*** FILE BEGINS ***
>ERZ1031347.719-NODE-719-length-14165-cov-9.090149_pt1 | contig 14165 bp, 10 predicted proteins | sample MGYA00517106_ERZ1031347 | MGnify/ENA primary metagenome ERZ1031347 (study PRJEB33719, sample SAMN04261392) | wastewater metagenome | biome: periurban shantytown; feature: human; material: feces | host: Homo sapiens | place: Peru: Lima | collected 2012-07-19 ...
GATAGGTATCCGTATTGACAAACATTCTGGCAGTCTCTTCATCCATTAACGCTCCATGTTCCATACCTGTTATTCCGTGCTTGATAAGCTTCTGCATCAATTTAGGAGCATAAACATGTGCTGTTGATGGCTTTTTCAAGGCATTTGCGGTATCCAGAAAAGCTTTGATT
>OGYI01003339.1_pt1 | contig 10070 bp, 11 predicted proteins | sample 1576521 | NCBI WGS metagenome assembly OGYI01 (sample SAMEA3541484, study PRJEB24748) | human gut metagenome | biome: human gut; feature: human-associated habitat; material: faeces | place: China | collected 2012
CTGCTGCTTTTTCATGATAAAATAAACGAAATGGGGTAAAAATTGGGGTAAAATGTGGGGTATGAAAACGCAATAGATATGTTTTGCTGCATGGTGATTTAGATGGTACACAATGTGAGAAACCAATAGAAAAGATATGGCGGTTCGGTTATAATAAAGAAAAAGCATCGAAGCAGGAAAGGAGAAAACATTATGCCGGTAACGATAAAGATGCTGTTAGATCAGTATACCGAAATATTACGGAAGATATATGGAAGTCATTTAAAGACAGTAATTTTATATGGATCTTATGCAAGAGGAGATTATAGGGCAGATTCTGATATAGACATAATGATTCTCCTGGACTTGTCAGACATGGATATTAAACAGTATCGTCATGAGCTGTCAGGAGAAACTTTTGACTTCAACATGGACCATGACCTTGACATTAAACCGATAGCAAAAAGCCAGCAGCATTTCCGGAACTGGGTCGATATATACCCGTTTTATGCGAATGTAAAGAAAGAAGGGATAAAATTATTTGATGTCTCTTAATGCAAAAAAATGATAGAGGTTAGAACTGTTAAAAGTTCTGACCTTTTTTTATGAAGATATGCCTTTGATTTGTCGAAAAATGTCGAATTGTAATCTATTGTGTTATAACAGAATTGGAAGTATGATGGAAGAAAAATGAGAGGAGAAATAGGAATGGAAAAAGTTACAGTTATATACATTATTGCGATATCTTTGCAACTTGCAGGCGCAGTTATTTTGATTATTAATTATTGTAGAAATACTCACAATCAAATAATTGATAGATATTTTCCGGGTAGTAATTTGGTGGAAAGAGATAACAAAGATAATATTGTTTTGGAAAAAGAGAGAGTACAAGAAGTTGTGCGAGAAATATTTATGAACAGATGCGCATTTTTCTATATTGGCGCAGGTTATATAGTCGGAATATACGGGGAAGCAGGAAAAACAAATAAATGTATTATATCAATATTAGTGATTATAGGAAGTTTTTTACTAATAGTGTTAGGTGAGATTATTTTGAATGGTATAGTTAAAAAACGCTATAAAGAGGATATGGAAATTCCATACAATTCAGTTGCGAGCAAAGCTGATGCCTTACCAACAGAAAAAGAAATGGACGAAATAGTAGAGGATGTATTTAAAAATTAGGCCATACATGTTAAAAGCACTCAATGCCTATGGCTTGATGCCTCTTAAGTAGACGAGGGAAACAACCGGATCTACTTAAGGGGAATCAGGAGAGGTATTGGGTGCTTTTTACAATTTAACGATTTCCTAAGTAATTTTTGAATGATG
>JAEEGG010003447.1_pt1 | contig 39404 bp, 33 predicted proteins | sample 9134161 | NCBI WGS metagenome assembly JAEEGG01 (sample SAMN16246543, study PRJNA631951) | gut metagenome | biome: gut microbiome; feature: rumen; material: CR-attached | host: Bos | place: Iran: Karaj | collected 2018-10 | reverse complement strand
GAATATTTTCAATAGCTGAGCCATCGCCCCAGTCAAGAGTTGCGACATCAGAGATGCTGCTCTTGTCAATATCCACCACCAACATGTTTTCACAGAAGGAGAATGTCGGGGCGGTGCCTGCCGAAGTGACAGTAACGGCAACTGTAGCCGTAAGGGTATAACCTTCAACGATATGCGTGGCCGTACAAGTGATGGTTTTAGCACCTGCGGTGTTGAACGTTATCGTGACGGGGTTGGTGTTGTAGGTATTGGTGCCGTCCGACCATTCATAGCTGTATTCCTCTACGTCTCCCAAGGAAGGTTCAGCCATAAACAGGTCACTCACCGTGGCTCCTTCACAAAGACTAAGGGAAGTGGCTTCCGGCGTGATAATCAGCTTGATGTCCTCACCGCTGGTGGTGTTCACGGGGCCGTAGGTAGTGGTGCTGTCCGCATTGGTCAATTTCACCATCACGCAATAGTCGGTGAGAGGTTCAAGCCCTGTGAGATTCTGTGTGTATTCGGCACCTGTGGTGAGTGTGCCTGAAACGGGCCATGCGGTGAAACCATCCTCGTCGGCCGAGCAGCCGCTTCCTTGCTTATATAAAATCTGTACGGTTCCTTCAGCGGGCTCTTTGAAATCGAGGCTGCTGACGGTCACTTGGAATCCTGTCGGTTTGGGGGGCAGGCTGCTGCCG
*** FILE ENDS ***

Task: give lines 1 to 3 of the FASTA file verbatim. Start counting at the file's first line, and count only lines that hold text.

>ERZ1031347.719-NODE-719-length-14165-cov-9.090149_pt1 | contig 14165 bp, 10 predicted proteins | sample MGYA00517106_ERZ1031347 | MGnify/ENA primary metagenome ERZ1031347 (study PRJEB33719, sample SAMN04261392) | wastewater metagenome | biome: periurban shantytown; feature: human; material: feces | host: Homo sapiens | place: Peru: Lima | collected 2012-07-19 ...
GATAGGTATCCGTATTGACAAACATTCTGGCAGTCTCTTCATCCATTAACGCTCCATGTTCCATACCTGTTATTCCGTGCTTGATAAGCTTCTGCATCAATTTAGGAGCATAAACATGTGCTGTTGATGGCTTTTTCAAGGCATTTGCGGTATCCAGAAAAGCTTTGATT
>OGYI01003339.1_pt1 | contig 10070 bp, 11 predicted proteins | sample 1576521 | NCBI WGS metagenome assembly OGYI01 (sample SAMEA3541484, study PRJEB24748) | human gut metagenome | biome: human gut; feature: human-associated habitat; material: faeces | place: China | collected 2012